Mercedes also suggests that instead of cross-distributing content, brands should consider localizing everything to better target and serve the audiences of each platform. Although there will be some crossover, your audience on Twitter is not identical to your audience on TikTok. As a result, the way your message is received will vary across all platforms. Brands should consider leveraging the local capabilities of each channel to boost engagement in as authentic as possible.
“On TikTok for instance, UGC capabilities stretch far and wide with the duet feature. When Megan Thee Stallion dropped her viral hit track ‘Body,’ instead of doing the standard awareness post informing users they can now stream the song in-app, we prompted our TikTok followers to duet a clip of her music video with a video of themselves dancing along to the new track. This call-to-action which leveraged the platform’s native features resulted in a highly engaging post that garnered over 1M views and 77K likes.”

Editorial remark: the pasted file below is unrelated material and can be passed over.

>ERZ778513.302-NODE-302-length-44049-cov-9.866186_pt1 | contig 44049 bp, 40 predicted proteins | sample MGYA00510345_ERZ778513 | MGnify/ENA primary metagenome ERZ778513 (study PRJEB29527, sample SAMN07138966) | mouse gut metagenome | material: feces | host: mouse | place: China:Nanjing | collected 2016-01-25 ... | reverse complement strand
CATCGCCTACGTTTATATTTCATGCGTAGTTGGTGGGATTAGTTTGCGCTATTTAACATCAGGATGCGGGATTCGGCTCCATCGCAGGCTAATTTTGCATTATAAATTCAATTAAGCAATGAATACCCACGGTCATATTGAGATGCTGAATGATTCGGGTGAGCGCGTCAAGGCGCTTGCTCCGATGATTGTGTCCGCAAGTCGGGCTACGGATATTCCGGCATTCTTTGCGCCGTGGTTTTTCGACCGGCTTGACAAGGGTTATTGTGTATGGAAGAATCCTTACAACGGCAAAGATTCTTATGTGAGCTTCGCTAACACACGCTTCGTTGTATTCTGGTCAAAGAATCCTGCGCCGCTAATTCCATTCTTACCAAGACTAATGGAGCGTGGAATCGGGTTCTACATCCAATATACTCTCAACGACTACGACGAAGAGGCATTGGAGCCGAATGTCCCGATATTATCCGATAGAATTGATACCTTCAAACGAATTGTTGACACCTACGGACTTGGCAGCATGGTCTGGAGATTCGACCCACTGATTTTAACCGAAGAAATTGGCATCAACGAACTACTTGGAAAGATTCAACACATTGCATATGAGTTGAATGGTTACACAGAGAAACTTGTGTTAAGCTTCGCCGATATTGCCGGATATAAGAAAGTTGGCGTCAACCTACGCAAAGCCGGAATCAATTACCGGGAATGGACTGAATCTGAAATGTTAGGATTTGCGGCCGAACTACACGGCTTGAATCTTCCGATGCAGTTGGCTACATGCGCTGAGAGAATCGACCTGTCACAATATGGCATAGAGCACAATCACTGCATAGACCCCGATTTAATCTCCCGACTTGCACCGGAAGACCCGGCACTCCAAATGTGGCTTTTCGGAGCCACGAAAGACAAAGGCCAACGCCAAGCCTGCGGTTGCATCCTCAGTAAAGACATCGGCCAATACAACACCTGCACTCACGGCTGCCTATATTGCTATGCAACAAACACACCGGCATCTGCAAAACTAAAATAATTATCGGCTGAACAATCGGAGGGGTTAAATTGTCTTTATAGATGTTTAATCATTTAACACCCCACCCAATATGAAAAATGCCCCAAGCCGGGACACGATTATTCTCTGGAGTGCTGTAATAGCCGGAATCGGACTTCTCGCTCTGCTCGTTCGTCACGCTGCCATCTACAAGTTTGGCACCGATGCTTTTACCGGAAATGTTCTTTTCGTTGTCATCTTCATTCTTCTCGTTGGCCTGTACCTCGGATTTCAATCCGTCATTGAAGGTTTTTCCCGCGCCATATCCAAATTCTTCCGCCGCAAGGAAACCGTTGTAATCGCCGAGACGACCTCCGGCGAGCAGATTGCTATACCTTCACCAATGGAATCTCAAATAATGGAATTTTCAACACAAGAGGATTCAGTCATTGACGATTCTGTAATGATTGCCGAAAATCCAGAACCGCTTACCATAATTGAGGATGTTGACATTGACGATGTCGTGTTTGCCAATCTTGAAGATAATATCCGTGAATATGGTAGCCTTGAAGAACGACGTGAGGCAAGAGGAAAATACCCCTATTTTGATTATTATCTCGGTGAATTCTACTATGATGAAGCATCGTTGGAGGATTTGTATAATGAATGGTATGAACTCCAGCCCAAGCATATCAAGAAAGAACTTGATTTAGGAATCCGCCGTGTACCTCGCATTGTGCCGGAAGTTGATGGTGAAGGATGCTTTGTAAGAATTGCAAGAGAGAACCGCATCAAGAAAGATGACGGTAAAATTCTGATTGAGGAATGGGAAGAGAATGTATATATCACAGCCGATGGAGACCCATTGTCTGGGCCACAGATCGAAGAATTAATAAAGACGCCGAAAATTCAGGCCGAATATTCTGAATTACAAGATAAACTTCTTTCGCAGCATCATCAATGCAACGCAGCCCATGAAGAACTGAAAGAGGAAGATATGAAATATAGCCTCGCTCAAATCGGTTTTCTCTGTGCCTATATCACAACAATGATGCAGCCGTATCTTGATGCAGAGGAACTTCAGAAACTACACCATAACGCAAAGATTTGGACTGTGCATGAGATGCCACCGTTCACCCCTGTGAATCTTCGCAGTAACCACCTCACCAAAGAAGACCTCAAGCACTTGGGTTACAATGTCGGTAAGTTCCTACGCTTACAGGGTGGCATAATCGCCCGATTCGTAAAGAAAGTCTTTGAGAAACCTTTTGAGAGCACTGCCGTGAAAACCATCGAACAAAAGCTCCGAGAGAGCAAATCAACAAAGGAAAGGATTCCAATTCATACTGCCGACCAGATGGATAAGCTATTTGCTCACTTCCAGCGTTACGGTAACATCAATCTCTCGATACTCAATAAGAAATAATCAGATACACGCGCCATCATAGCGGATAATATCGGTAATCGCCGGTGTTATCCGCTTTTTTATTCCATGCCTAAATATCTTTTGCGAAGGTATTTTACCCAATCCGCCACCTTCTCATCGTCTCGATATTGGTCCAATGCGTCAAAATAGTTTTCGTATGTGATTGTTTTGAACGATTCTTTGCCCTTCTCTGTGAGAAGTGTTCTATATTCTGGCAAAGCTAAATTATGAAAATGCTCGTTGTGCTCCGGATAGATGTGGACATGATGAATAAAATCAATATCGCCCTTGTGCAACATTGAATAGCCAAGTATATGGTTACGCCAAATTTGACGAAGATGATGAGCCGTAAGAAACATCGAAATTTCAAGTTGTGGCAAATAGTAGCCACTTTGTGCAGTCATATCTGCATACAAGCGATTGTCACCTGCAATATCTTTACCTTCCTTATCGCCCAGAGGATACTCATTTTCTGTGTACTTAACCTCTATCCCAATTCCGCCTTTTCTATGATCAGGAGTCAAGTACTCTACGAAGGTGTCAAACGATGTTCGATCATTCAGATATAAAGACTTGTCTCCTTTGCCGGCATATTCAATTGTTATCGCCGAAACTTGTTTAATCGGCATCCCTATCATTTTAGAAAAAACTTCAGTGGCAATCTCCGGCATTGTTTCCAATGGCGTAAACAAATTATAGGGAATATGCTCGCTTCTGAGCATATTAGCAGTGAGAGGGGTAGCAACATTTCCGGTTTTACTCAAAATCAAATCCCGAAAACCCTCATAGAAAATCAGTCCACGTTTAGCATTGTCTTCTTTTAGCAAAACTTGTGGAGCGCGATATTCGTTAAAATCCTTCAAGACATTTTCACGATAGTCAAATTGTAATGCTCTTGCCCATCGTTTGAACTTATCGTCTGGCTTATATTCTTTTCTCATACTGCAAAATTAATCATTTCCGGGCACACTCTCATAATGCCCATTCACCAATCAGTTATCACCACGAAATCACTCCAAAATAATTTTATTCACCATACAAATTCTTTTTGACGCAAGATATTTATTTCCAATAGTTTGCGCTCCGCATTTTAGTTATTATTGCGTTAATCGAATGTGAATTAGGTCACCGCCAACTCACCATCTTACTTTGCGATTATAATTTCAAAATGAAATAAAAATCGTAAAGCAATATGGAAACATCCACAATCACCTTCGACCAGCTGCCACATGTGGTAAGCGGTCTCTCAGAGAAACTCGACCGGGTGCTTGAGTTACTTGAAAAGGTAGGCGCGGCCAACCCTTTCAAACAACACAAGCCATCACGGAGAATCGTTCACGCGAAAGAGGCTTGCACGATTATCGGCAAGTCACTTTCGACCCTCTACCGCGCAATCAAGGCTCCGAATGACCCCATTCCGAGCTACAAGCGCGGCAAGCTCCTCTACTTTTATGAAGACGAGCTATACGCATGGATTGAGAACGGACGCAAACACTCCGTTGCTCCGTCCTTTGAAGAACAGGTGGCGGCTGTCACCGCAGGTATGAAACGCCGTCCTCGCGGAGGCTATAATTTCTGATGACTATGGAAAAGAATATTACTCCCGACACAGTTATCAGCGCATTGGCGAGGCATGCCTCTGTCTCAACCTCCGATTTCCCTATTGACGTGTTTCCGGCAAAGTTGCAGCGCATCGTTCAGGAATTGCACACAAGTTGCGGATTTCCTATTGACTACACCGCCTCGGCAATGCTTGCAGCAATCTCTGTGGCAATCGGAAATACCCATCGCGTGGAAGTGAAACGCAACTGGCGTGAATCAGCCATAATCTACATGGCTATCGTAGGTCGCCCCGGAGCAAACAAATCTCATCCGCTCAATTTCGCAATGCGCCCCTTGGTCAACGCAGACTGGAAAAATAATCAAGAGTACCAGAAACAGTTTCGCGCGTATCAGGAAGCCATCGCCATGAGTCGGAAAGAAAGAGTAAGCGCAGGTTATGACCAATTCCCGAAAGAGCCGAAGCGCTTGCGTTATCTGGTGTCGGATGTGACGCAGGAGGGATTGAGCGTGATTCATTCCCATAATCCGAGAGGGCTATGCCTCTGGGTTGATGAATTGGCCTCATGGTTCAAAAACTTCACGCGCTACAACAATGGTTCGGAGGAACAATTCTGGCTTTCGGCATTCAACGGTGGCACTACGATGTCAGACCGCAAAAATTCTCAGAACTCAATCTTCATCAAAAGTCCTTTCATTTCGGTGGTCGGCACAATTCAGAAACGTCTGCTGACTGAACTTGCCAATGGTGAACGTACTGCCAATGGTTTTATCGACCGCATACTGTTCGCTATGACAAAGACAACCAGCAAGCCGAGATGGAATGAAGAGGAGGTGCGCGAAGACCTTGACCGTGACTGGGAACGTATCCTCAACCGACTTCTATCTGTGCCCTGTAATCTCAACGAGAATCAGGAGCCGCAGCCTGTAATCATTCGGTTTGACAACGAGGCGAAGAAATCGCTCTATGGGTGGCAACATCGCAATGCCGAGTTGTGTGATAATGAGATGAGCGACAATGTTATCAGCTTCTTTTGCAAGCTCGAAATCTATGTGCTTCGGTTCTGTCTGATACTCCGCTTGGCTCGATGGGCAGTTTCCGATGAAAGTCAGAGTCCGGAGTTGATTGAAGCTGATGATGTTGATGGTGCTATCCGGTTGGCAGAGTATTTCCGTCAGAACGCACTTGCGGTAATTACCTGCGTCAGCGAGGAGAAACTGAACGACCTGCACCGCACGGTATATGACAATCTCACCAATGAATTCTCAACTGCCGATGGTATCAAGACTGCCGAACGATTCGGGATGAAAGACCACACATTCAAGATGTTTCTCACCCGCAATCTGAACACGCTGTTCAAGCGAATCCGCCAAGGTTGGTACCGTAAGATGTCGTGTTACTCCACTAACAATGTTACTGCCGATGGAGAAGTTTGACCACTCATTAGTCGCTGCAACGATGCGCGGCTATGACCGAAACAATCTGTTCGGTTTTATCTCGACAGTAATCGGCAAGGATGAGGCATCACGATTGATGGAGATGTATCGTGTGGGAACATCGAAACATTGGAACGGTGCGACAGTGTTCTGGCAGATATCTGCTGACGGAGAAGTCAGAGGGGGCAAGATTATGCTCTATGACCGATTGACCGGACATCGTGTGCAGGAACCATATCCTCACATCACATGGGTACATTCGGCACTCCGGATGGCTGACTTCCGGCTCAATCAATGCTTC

Meet Audiences Where They Are
Consumers stay loyal to brands that share their purpose and interests. The best ways to exemplify this alignment are to understand the style of vernacular these online community members use and find a way to add your authentic voice to the topics that have them talking.